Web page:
NIH Open Access Policy Turns 1 Year Old
Our guest blogger is Gavin Baker, assistant editor of Open Access News, which covers the open access movement, and Outreach Fellow for SPARC, a coalition of academic and research libraries that advocates for open access. The opinions expressed here are his own and not those of either organization.
Today marks one year since the National Institutes of Health’s Public Access Policy went into effect. (I covered the issue here in January 2008.) The policy requires that researchers funded by NIH post a copy of their journal manuscripts resulting from NIH-funded work into the freely-available PubMed Central database. This was the first such policy by a U.S. Federal agency. A year later, what impact has the policy had on science, and how has the policy community reacted?
The rule is achieving its goal of making the results of taxpayer-funded research available to other scientists, medical practitioners, patients, students, and the public. Before the policy was signed into law in December 2007, PubMed submissions never topped 1,500 per month, according to NIH statistics. Deposits have climbed since then. After implementation officially began in April 2008, monthly submissions have never dipped below 2,500. In January 2009, the most recent month for which statistics are available, submissions soared above 4,500. Those numbers represent a significant increase in taxpayer-funded information being made freely available to the public.
The policy has also continued to garner support from the library and scientific community, as well as some scholarly publishers. The biggest names in science publishing, though, have lined up against public access. The policy requires that NIH-funded manuscripts be made freely available no later than 12 months after acceptance for publication, which closed-access publishers have asserted will damage their ability to sell subscriptions to the journals in which NIH-funded authors publish their articles. But no journal has announced it will stop accepting the work of NIH-funded scientists as a consequence. Meanwhile, publishing giant Elsevier, one of the staunchest opponents of the policy, announced an 11 percent increase in profits in 2008.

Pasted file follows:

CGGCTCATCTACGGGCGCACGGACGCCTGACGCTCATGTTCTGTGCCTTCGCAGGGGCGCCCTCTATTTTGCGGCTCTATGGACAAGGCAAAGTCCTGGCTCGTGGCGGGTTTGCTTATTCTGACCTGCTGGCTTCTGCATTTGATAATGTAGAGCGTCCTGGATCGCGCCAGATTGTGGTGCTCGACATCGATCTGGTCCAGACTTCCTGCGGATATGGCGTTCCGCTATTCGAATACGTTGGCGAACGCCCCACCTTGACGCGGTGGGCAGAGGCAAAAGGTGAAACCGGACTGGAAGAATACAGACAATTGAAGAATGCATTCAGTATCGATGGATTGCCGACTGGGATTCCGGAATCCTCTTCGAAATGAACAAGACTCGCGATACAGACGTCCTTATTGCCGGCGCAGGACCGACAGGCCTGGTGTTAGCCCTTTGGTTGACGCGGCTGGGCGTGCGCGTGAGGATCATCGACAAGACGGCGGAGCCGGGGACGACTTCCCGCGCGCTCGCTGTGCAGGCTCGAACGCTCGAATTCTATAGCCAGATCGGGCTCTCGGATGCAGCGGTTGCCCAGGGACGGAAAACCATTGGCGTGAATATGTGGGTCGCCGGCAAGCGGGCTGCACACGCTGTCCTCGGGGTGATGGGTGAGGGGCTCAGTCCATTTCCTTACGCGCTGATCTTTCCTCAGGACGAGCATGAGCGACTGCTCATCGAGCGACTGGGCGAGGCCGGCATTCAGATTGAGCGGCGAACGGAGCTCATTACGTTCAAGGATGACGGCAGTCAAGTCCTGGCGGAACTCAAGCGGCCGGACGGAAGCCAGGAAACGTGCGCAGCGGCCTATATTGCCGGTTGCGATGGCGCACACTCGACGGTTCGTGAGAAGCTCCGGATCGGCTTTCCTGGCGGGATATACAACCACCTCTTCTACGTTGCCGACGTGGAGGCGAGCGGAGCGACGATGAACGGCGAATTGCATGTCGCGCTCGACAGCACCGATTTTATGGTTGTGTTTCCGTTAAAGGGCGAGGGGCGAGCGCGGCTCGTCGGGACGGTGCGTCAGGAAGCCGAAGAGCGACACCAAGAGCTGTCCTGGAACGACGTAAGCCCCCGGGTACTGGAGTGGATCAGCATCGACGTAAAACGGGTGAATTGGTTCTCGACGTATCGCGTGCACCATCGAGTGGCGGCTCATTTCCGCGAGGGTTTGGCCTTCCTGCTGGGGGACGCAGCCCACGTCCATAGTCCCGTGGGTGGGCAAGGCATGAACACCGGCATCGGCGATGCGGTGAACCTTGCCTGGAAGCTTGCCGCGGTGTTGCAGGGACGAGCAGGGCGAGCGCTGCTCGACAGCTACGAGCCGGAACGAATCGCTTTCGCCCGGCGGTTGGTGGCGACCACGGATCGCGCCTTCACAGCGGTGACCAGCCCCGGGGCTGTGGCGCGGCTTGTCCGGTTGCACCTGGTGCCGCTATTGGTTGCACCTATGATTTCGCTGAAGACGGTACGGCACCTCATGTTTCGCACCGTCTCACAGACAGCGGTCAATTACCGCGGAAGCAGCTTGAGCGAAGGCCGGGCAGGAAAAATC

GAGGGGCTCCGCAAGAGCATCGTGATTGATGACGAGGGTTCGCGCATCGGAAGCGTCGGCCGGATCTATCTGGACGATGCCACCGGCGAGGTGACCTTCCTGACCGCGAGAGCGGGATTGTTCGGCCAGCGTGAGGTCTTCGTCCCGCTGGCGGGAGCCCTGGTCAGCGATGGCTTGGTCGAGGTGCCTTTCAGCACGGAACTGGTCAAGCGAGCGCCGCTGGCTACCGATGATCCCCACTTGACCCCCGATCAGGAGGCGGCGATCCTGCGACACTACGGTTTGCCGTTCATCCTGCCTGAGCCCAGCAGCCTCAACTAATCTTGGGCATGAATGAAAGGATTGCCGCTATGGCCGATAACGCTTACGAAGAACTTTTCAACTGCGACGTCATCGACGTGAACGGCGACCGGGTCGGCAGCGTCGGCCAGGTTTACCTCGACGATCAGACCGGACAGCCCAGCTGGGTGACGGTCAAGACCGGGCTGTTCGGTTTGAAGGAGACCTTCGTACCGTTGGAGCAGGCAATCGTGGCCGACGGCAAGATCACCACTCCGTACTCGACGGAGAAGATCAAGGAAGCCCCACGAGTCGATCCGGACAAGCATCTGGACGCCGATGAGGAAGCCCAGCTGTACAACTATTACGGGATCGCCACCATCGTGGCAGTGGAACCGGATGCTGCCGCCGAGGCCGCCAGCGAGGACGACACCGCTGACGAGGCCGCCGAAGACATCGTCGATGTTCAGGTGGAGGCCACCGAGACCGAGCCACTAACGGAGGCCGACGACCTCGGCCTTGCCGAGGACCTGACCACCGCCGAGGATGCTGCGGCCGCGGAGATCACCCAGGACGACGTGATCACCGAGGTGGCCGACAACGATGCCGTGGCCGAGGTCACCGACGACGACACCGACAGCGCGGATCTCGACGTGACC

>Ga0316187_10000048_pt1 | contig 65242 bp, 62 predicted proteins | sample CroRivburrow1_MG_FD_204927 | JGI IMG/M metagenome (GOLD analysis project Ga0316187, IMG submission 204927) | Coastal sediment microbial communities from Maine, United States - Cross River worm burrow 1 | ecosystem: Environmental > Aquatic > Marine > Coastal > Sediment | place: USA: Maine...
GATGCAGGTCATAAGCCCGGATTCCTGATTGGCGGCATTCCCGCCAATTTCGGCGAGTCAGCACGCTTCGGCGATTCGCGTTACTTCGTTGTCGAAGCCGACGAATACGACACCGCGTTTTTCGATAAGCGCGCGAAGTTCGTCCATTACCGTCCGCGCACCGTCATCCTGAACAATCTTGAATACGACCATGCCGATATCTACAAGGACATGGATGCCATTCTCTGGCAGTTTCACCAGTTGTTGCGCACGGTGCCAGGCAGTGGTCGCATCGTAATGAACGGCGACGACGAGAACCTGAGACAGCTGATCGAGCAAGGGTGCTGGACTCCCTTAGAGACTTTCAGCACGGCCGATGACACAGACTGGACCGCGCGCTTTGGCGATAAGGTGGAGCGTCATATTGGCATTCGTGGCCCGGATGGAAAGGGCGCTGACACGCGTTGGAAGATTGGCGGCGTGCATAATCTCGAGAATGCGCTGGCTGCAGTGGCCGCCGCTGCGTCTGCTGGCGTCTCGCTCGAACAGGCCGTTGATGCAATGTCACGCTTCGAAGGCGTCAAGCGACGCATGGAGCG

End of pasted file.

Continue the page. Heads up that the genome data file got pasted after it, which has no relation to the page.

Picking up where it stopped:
One high-profile response to the policy was Rep. John Conyer’s (D-MI) Fair Copyright in Research Works Act, which would amend copyright law to overturn the policy and prevent other agencies from adopting similar public access policies. Conyers first introduced the bill in September 2008 and held a hearing at the time, and has since reintroduced the bill in the 111th Congress. The proposed legislation has raised the profile of the issue: the Association of American Universities, which represents top research universities in the U.S. and Canada and is an influential voice in higher education policy, weighed in for the first time in February 2009, supporting the NIH policy and opposing the Conyers bill.
The Obama administration has yet to make a public pronouncement on the policy. The Bush White House raised concerns about the NIH policy but didn’t strongly oppose it, and President Bush signed the policy into law as part of an appropriations bill. President Obama in March also signed the policy into law as part of an appropriations bill—this time amended to make the policy permanent—without publicly criticizing it. When I asked Kei Koizumi, assistant director for federal R&D at the Office of Science and Technology Policy, whether the Obama administration would support the policy, the answer was noncommittal. But supporters of public access are well-placed within the administration, including Harold Varmus, an outspoken advocate and former NIH director, who was appointed to co-chair the President’s Council of Advisors on Science and Technology.
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